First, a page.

JOHN HAYWARD On Monday evening, even as Chinese dictator Xi Jinping was holding a virtual summit with President Joe Biden, Chinese warplanes once again entered Taiwan’s Air Defense Identification Zone (ADIZ). It was the 14th such intrusion since the beginning of November.
Monday’s event was much smaller than the enormous Chinese military flights that raised tensions in the region last month. According to Taiwan’s Ministry of National Defense (MND), this time it was two of China’s Shenyang J-11 fighters, two Chengdu J-10 fighters, one Shaanxi Y-8 electronic intelligence turboprop, and one Shaanxi Y-8 configured for electronic warfare.
The six Chinese warplanes entered the southwestern corner of Taiwan’s ADIZ and were met by Taiwanese aircraft and radio warnings. The MND said its air-defense missile systems were also activated and tasked with tracking the Chinese planes.
The southwestern part of Taiwan’s ADIZ is a popular spot for Chinese mischief because it includes several strategic locations that would become important for holding allied forces at bay during a Chinese invasion. Submarines would play an important role in controlling the area, and China’s incursions over the past year have frequently included anti-submarine aircraft.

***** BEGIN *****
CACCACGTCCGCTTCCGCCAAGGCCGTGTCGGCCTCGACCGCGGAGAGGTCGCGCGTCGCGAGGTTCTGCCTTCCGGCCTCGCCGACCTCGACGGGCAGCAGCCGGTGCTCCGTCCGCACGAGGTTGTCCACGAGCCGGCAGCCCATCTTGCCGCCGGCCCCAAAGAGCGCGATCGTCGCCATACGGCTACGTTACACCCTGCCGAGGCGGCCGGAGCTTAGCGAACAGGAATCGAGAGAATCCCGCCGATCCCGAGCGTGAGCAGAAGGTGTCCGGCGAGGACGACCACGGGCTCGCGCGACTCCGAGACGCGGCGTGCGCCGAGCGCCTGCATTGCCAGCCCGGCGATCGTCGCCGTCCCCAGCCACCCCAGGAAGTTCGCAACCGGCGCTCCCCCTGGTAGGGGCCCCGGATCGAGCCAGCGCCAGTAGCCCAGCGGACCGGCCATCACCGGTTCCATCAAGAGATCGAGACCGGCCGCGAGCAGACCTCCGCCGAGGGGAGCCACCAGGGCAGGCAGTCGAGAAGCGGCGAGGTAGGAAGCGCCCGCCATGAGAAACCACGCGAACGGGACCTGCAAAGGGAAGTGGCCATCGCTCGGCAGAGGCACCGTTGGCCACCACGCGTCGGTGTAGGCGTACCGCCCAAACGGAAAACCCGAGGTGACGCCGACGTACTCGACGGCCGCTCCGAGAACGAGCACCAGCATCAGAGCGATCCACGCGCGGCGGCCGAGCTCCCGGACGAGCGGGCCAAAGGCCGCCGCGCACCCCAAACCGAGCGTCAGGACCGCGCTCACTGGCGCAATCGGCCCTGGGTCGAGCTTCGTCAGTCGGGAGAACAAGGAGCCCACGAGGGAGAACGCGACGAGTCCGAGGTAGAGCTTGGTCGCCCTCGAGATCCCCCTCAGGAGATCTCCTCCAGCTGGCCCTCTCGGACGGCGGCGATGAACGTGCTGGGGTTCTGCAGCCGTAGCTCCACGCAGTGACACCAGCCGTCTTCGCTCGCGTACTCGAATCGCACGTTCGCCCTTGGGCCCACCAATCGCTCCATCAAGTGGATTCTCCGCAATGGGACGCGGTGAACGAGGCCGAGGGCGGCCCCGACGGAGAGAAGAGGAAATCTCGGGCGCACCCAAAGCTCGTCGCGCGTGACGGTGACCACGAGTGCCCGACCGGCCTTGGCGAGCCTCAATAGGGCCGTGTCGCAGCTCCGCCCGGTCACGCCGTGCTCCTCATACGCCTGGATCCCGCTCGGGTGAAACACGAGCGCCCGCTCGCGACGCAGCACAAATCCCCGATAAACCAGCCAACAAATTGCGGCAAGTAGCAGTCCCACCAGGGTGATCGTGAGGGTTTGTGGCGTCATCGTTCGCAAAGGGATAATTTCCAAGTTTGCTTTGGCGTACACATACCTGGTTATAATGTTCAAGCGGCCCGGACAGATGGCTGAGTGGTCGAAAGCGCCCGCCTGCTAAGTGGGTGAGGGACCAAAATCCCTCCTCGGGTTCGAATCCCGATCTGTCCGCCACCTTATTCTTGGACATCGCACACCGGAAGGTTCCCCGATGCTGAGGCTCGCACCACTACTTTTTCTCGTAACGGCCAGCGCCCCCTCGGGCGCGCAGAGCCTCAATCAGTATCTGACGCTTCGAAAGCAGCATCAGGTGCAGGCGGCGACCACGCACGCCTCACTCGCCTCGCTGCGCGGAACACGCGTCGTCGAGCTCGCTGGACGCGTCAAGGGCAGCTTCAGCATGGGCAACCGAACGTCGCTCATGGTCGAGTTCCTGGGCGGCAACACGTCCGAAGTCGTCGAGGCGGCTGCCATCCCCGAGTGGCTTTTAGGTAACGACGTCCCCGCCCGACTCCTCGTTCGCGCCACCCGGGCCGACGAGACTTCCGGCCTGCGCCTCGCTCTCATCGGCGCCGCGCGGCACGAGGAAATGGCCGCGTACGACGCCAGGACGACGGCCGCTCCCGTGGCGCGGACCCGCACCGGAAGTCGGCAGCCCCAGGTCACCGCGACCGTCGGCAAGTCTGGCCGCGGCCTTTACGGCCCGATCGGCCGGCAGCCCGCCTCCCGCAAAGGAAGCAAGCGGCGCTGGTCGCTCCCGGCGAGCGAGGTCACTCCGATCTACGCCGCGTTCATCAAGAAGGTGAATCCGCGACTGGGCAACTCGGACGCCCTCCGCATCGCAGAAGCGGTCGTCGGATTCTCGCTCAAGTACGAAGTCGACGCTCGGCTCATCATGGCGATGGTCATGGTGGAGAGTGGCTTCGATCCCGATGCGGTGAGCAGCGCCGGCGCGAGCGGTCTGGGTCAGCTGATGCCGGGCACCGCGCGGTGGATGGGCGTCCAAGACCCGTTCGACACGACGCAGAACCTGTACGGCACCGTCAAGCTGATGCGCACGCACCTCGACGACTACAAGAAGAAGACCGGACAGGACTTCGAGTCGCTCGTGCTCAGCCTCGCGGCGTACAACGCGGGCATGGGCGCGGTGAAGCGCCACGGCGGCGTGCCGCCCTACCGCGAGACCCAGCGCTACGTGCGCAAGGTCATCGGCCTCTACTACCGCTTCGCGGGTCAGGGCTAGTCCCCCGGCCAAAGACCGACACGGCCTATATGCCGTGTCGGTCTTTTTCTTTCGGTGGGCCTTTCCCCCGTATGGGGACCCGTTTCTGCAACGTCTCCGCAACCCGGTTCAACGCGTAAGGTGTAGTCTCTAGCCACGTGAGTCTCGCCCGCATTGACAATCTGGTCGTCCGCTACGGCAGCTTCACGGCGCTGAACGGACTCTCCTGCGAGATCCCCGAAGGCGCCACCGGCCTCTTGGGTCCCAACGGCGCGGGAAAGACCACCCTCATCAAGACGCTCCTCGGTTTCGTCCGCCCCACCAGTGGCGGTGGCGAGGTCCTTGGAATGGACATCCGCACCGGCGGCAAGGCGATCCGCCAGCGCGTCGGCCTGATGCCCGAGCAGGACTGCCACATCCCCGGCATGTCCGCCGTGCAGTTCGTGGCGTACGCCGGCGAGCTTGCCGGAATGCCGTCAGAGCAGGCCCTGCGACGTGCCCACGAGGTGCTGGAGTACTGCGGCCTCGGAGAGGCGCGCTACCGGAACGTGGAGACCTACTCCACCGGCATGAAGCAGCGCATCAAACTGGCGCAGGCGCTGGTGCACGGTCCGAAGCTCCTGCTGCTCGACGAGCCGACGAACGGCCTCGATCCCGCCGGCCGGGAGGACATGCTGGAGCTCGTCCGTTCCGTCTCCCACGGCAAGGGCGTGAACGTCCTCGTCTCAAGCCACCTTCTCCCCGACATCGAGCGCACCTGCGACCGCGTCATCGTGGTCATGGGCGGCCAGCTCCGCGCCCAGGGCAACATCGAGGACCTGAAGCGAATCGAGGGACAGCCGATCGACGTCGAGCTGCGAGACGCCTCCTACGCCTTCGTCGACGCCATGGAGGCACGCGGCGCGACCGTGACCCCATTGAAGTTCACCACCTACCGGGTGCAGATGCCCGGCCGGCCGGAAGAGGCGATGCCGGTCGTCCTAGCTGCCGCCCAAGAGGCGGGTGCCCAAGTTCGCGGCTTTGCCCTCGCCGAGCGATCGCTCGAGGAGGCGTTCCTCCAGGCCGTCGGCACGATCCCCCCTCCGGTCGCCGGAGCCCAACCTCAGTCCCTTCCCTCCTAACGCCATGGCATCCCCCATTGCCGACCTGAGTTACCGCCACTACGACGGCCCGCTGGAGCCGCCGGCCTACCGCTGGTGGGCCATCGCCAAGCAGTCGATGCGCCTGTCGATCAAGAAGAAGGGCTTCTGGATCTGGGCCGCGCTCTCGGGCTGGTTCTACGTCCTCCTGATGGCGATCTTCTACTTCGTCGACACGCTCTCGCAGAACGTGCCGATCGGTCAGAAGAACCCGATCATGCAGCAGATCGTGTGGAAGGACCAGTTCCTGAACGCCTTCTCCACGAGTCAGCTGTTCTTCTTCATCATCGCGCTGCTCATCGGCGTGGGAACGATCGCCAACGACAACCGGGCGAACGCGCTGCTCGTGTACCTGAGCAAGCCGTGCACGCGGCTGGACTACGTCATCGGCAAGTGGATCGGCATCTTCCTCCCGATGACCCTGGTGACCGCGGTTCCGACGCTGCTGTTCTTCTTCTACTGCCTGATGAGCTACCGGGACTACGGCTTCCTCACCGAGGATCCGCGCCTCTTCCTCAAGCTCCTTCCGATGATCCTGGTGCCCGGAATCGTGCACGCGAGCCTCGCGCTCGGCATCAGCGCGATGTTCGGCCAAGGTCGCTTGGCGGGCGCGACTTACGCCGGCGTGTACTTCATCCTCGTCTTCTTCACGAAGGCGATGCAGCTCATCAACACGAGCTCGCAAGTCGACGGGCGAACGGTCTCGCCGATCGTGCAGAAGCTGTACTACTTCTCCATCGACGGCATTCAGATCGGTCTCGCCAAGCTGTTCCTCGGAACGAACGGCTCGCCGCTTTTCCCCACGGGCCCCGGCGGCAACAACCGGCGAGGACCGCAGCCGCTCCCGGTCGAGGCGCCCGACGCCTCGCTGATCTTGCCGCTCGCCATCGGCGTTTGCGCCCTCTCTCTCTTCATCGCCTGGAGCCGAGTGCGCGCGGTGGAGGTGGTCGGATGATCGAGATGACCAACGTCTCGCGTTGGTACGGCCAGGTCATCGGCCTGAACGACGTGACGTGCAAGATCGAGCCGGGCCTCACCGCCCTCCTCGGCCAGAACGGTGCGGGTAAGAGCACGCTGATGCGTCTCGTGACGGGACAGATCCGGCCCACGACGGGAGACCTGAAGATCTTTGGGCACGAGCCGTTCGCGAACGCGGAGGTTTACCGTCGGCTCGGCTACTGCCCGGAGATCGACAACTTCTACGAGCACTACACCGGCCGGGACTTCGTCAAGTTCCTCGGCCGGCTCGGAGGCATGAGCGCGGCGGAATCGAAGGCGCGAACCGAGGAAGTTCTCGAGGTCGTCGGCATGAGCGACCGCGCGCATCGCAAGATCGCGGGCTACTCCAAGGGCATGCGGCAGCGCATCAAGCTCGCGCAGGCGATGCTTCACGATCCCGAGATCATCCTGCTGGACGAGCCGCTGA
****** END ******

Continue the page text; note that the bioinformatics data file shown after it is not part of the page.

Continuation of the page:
Taiwan News noted there has been a Chinese incursion into the ADIZ every day in November except November 3 – a significant increase in tempo for China’s “grey zone” tactics, which boil down to constantly pestering the Taiwanese with obnoxious behavior and wearing out the much smaller Taiwanese air force by obliging them to respond.
The Chinese People’s Liberation Army (PLA) also began night bombing drills off the island of Hainan in the South China Sea, sending dozens of J-6 heavy bombers to practice combat runs against ships and ground forces. J-6 bombers would be sent into battle carrying the “ship-killer” missiles China developed to counter America’s dominant aircraft carriers.
The PLA’s Southern Theater Command said on Sunday the drills are laying “a solid foundation for fighting night battles.”
On Tuesday, the Taiwanese Ministry of Foreign Affairs (MOFA) declined to comment on a local media report that Taiwan will hold high-level defense meetings with the United States on Tuesday and Wednesday.
The local report in question, published by a Chinese-language news outlet in Taiwan called Liberty Times, claimed two annual bilateral defense meetings would be combined into a single event. The participants would include U.S. and Taiwanese assistant secretaries and deputy defense ministers. Among other topics, they would discuss potential future arms sales to Taiwan. This would make the summit “high-level” but not top level, and its timing so soon after the Xi-Biden call would probably annoy, but not infuriate, Beijing.
MOFA would say only that Taiwan values its “close relations and open bilateral communication” with the United States, and the two governments “regularly hold discussions in issues of common interest.”